Living out loud, however, is something a little bit different. I’ve never had to do an activity report though, come to think of it, as a kid I did have to face my father’s wrath when I forgot to do one of my chores. Now, however, I’ve retired from the last place I had a regular job at, so nobody much requires me to report to them. I do have some activities I’m involved in where I keep people apprised of my efforts and progress, but it’s not the same as when I worked at Rocketdyne. Anyway, in an effort to share a little more of me, here’s my first formal attempt. I posted the following on Facebook first.

This is the first birthday I haven’t much looked forward to. Although it seems not to mean all that much, since some time in April I am seven years older than my father was when he died. I think about it, because I grew up being told I was “exactly like your father”, especially when I did something untoward or displeasing to my mother. Medically, although my experience is not like my father’s, I am nonetheless in uncharted waters. It’s a situation both my daughters will likely have to deal with their entire lives.

Also, this year I will be closer to 70 than to 65. I am entering my dotage and, frankly, my worry isn’t for me. If it was just me and Linda, I think we’d be fine. We’d get along OK. However, we have two young girls to care for and see into adulthood and sometimes I fear I won’t be there for them much longer. I’m not yet losing any sleep over it and I surely don’t plan to, but the thought I could be gone any day has a little more power than it would have even 10 years ago.

I also think the feeling was somewhat exacerbated by the sudden loss a couple of weeks ago of a long-time friend who was a half a decade or so younger than me. I was deeply affected by her loss and I’m quite certain it’s still haunting me a bit, though I don’t consciously think about it that much.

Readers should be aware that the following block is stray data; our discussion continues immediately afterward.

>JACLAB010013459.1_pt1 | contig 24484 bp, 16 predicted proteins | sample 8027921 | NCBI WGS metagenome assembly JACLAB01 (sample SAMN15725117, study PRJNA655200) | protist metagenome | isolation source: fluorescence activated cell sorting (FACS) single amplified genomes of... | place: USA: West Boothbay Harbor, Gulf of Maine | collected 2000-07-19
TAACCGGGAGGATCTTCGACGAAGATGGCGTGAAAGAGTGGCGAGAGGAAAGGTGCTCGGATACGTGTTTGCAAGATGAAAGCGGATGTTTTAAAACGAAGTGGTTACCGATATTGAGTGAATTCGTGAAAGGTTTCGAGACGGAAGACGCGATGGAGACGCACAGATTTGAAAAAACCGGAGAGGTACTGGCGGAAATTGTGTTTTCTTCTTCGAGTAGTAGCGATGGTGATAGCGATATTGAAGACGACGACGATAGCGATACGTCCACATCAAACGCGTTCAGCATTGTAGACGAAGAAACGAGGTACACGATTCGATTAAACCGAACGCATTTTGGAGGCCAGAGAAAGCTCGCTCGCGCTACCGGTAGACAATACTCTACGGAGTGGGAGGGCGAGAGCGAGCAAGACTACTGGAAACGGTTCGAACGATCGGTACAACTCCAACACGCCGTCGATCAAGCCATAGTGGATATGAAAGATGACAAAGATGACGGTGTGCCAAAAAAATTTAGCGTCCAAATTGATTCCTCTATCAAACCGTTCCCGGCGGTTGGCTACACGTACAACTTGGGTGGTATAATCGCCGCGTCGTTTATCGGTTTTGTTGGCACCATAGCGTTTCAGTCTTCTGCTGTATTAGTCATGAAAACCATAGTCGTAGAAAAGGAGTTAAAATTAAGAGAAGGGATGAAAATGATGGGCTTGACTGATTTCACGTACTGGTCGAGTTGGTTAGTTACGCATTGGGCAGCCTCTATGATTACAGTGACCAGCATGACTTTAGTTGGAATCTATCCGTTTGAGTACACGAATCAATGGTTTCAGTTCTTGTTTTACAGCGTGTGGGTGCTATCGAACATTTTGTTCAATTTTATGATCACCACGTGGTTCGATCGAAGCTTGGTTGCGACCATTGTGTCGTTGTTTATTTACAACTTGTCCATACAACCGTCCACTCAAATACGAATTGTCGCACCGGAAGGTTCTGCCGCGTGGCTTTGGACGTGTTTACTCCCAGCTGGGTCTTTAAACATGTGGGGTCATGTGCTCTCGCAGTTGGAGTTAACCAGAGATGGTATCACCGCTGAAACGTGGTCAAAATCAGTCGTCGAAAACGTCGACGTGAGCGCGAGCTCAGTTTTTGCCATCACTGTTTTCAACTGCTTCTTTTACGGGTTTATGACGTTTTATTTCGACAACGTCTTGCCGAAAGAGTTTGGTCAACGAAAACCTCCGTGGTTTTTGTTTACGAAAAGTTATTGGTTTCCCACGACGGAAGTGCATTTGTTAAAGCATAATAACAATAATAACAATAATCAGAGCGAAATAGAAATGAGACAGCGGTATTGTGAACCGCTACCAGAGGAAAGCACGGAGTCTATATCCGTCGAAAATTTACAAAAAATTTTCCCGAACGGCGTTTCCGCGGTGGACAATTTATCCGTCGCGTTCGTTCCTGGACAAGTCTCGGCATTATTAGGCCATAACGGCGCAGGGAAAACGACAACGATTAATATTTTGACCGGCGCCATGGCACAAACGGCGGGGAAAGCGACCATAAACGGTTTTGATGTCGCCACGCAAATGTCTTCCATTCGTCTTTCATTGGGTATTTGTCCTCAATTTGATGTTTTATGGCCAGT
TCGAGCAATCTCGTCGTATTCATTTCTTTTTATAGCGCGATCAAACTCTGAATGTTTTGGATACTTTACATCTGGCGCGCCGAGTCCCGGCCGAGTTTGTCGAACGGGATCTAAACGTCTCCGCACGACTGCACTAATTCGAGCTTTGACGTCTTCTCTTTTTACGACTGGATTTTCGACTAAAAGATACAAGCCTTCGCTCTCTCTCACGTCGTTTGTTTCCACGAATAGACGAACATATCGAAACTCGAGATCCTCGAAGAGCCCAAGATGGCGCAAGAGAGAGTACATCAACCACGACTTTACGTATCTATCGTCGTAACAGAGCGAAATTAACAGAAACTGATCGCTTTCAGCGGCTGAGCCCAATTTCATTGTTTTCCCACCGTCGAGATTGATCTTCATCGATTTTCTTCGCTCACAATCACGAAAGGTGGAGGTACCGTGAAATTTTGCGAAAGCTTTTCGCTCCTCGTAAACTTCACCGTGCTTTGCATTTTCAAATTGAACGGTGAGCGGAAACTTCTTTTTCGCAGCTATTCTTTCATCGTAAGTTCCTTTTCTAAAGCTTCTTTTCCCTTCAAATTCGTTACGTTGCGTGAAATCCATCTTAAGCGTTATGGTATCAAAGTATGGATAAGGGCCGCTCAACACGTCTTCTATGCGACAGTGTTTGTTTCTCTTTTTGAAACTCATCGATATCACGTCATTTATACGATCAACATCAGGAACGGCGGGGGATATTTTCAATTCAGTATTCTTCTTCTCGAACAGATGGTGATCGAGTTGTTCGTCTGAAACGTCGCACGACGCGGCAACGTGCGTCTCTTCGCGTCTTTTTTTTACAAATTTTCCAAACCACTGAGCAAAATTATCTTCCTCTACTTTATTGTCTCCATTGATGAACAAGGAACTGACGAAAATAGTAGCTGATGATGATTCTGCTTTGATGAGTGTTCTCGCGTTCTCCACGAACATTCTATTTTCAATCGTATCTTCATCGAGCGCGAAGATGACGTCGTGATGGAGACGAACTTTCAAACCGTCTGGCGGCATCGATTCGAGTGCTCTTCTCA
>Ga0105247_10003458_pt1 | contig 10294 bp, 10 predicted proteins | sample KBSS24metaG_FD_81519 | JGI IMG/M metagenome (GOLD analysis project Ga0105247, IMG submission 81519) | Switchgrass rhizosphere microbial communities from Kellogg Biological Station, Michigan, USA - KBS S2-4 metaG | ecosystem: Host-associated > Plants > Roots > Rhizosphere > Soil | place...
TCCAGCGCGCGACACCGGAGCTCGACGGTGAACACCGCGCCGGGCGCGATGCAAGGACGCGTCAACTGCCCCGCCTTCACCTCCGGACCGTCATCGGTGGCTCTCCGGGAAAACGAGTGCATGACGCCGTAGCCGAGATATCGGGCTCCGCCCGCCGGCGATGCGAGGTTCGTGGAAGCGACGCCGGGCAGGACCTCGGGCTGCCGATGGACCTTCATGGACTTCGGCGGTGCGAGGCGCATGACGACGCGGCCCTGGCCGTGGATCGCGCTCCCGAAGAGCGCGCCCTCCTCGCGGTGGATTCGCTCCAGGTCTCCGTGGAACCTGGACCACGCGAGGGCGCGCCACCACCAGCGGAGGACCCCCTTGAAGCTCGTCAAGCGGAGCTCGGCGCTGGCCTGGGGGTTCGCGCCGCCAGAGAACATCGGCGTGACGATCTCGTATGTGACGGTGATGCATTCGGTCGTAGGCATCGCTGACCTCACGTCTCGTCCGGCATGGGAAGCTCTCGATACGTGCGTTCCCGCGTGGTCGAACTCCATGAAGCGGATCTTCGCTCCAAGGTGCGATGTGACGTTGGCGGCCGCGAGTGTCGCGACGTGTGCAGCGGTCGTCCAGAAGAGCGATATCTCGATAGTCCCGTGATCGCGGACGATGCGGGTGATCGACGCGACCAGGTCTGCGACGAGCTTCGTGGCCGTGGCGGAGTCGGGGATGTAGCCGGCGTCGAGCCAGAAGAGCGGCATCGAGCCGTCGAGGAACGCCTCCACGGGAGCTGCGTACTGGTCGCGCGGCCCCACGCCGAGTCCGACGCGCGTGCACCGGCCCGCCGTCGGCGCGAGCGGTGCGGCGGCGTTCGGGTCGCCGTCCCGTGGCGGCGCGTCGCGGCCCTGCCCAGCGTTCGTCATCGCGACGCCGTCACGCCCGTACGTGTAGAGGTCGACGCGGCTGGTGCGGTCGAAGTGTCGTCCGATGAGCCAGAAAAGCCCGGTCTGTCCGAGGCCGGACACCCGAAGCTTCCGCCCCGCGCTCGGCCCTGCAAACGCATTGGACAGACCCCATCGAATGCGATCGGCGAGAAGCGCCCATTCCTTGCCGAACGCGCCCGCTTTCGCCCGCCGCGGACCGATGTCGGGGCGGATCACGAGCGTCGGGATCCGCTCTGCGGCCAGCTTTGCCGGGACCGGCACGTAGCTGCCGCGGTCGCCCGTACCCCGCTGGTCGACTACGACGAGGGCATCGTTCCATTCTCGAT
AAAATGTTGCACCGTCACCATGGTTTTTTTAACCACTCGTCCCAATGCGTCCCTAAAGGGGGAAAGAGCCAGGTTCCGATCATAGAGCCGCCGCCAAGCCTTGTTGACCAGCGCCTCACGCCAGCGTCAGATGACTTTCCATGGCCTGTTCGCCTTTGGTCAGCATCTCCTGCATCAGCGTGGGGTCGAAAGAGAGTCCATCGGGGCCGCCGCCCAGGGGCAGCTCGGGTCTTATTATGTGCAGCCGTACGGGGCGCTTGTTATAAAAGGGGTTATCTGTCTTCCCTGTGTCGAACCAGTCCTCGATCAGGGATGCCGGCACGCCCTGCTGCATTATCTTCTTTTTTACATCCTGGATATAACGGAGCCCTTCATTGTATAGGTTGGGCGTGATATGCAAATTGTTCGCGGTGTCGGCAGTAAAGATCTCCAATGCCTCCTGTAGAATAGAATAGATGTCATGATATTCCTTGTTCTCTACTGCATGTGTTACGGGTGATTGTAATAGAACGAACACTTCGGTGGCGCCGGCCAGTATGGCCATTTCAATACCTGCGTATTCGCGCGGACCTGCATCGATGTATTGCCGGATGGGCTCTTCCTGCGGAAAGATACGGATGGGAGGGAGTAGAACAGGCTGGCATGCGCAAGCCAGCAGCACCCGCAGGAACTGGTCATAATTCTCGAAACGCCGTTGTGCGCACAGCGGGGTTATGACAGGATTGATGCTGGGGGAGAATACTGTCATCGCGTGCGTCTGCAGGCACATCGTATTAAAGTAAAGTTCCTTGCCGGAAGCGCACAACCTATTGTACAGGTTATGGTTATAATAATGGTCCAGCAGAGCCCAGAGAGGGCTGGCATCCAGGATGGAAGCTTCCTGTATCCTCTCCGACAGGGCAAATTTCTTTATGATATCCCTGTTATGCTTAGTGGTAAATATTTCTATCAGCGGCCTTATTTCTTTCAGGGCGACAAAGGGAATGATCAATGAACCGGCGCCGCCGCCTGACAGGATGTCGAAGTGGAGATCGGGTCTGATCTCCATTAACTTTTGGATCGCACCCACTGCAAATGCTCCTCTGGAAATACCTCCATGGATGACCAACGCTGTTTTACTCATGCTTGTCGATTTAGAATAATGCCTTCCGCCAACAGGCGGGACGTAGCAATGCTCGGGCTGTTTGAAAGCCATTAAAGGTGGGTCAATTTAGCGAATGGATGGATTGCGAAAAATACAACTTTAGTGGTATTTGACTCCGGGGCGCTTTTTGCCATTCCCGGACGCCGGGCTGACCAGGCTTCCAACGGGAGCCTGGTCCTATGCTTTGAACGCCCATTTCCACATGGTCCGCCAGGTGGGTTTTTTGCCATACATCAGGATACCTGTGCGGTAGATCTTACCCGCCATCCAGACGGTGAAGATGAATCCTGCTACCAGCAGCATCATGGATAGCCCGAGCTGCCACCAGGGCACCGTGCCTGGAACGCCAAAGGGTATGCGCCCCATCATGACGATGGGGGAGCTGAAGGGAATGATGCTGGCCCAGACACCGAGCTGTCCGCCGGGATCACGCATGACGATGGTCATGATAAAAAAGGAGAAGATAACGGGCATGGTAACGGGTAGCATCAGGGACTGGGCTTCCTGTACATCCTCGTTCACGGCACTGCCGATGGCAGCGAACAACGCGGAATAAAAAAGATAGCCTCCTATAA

I know a few of my friends are older than I am. If you’re reading this and you’re older than me, please take pity on me.  I’m a relatively new old man. It takes some getting used to and I’ve also kind of determined this is one hell of a good place to leave some stuff for my kids. It’s why I welcomed the Timeline when it was introduced, and why I’ve uploaded some pictures I have that were taken before digital pics existed.

Sorry if I’m bothering or boring anyone. I’m experimenting with living out loud. Your mileage may vary.

 


Simplicity is the Ultimate Sophistication

 

In an effort to improve my “working out loud” chops, I’m learning from a friend who has begun sharing the text of (not links to) his blog posts on Facebook and LinkedIn, as well as on the blog he’s had for a very long time. <Light Bulb!> This one’s a kind of reverse emulation, as this is something I shared on Facebook first.

Simplicity - Da VinciI have found an interesting difference of opinion on the subject of simplicity versus complexity, but it seems to hang on what dimension of endeavor we’re looking from. From an engineering design perspective – especially wrt products for the consumer market – there’s evidence complexity (think shiny objects) is actually a better seller than simplicity.

It seems to me, however, that da Vinci was looking a little deeper than marketing prospects and was more interested in the aesthetics of design . . . all kinds of design.

So . . . I’m thinking of it in terms of this software tool I am now representing, called World Modeler, which is used to model the elements required to make important and quite likely expensive organizational decisions to better . What we (Quantellia, LLC and I) can do is transform highly complex decision models (involving numerous decision levers, external factors, intermediate effects, interconnections, and even qualitative assumptions) to graphically (and quite simply) show how they will play out over time given certain values. The goal is to render the complex simple, not to simplify that which is complex.